Kate asked Charlton, who was dressed in his school uniform, to tell her about the three medals he was wearing. "Are those your daddy's medals? Wow. Its very special that you're wearing them."
The Duchess asked him if he would tell her a little bit about his father, but laughed when he said he could not remember much, adding: "I think mum would explain it best, you take the floor, mum."
Charlton's mother, Sonia Fleming, described how her husband had died when Charlton was 10 months old and her other sons were 11 and 13.
"Probably the hardest thing is doing it on your own," she said.
Serena Alexander, from London, described the moment that her son, Sam, told her he wanted to join the Marines before going on his first tour to Afghanistan, when he was awarded the military cross for rescuing his commanding officer from the Taliban.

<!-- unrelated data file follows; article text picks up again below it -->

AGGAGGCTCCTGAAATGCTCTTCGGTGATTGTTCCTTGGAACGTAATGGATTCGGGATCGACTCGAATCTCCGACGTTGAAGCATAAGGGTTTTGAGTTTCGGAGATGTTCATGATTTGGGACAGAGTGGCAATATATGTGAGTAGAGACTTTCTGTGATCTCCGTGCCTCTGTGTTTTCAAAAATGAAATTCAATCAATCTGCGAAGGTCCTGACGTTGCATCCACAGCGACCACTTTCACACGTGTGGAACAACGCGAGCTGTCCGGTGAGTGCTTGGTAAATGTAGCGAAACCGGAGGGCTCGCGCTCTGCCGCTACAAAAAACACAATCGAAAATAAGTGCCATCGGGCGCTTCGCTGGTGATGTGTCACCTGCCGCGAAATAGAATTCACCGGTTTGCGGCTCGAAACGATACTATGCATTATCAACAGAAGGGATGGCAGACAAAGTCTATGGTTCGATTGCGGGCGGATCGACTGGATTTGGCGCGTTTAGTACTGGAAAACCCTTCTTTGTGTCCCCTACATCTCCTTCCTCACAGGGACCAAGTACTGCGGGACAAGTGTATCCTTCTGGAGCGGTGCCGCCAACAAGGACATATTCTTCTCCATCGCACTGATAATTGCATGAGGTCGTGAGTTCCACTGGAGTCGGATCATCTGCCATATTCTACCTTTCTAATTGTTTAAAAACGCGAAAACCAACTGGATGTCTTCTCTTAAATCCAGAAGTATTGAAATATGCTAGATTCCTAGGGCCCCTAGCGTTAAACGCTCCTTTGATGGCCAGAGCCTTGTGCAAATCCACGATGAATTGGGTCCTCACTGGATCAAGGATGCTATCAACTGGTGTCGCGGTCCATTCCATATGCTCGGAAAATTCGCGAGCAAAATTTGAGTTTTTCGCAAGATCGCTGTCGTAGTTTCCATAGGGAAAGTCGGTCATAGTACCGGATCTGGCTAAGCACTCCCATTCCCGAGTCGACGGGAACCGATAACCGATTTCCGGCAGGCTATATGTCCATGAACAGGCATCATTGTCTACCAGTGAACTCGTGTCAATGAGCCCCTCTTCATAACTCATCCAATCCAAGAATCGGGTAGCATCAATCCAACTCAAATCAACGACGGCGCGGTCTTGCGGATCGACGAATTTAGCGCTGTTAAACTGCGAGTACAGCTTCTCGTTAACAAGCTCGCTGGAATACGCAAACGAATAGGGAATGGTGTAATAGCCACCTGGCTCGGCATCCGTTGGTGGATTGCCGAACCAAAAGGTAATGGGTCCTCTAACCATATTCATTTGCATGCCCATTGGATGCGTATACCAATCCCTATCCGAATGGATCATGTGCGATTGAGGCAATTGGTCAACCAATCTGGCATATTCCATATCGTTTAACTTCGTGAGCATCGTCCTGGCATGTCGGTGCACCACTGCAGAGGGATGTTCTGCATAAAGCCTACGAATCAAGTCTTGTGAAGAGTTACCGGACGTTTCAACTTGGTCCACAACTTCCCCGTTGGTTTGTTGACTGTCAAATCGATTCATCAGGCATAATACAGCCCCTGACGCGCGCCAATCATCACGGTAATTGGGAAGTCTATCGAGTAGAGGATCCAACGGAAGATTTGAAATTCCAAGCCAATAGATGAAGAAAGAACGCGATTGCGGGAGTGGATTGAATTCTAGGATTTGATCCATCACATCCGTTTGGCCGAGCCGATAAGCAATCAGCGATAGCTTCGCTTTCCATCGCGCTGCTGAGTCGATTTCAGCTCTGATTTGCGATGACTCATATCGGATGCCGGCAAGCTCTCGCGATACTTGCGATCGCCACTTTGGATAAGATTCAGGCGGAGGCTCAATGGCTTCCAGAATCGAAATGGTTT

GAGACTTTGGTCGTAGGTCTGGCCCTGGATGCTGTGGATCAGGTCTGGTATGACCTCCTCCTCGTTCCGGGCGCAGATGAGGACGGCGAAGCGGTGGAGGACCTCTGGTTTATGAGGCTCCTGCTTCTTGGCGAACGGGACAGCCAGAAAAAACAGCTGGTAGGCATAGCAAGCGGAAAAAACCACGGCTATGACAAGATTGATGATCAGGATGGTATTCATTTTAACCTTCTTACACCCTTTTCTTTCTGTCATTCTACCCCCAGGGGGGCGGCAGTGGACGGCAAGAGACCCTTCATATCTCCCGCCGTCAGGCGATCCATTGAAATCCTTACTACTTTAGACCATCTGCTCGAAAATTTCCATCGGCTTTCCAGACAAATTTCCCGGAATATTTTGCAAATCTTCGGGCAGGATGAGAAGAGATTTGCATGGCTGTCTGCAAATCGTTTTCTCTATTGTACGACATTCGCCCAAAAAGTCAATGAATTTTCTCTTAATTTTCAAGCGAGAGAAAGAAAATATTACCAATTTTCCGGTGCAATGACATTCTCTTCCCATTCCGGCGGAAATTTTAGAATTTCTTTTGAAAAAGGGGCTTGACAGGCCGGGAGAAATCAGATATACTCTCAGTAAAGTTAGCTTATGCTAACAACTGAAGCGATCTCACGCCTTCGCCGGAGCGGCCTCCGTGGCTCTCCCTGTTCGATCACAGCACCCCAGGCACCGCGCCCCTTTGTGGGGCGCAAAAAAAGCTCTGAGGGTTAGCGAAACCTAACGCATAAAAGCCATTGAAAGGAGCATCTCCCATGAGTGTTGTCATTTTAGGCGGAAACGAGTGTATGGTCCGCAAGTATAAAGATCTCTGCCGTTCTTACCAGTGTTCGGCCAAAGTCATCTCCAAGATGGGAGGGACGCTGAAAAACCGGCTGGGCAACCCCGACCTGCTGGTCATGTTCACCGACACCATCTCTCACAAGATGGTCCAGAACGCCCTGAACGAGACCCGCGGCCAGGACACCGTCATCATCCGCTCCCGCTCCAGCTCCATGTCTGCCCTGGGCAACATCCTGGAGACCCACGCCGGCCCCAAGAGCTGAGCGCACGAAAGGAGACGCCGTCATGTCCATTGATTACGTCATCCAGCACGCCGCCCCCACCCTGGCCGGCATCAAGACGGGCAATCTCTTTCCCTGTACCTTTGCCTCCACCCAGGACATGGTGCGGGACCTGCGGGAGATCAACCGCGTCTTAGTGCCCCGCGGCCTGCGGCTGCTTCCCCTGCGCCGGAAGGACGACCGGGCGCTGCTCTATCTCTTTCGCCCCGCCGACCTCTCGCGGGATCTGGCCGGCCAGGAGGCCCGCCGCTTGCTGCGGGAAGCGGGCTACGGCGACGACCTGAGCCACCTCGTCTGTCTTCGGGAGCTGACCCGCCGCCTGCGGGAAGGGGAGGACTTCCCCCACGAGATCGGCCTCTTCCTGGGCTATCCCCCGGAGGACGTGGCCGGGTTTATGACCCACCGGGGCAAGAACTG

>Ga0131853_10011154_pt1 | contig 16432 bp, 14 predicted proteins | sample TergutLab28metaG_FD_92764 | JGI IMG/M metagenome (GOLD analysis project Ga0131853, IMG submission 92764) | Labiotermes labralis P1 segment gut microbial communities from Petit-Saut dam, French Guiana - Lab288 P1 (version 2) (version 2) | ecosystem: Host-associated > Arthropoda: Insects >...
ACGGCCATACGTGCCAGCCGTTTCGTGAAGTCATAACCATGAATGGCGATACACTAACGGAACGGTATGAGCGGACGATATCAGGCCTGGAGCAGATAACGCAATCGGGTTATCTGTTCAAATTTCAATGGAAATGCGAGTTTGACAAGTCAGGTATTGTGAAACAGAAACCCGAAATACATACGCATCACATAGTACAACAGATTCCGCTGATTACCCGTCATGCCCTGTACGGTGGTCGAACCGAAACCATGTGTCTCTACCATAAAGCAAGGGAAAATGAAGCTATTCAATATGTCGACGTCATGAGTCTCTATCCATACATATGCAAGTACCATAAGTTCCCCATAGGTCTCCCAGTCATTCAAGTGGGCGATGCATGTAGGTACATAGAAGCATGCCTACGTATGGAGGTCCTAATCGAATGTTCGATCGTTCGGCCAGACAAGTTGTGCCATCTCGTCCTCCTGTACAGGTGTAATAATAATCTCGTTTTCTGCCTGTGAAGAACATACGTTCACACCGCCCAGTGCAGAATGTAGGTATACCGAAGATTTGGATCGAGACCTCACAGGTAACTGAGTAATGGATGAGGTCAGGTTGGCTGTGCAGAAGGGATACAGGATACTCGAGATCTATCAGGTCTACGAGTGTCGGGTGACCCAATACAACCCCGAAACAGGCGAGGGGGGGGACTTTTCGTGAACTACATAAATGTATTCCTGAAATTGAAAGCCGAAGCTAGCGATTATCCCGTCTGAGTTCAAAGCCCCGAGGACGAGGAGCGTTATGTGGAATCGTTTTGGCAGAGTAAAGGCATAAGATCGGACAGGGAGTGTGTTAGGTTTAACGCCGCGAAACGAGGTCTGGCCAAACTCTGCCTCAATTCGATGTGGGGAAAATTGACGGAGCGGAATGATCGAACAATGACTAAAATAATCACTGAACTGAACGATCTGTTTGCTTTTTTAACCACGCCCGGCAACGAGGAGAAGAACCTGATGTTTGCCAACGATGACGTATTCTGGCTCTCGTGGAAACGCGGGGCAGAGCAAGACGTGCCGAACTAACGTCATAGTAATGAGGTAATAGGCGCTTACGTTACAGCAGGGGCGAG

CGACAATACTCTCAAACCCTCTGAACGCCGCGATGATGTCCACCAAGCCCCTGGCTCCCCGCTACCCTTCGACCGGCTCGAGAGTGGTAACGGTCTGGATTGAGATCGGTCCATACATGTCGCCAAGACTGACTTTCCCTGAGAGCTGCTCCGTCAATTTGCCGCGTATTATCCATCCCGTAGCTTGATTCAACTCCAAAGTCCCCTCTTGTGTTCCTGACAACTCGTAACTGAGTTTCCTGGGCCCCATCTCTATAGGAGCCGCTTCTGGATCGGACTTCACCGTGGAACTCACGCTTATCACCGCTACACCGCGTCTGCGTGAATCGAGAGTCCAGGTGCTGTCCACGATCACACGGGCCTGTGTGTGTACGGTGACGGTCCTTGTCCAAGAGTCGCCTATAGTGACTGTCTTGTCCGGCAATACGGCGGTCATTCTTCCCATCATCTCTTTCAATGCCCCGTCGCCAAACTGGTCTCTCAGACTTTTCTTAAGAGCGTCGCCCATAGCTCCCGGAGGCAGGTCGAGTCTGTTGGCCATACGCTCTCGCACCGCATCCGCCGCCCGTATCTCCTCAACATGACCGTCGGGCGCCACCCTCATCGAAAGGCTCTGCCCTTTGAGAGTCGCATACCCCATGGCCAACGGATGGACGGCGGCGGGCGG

"Very sadly on his second tour, they were inspecting a compound and an IED went off and killed Sam, his commanding officer and an interpreter," she said.
"That was when we first met the Royal British Legion, firstly on repatriation when they were just so kind at Wootton Bassett and just so warm and loving and helpful and just friendly at a time that was so dreadfully sad."
Mrs Alexander told the Duchess that it was such a bleak time, the Legion had provided a "kind of comfort blanket" with not just practical support but also moral support that was so welcome.
Chantelle Wynn, from Tamworth, was widowed in 2015 when her husband Ryan took his own life after struggling for years with post traumatic stress disorder, following a posting in Afghanistan, where he worked for six months as a medic in the Territorial Army.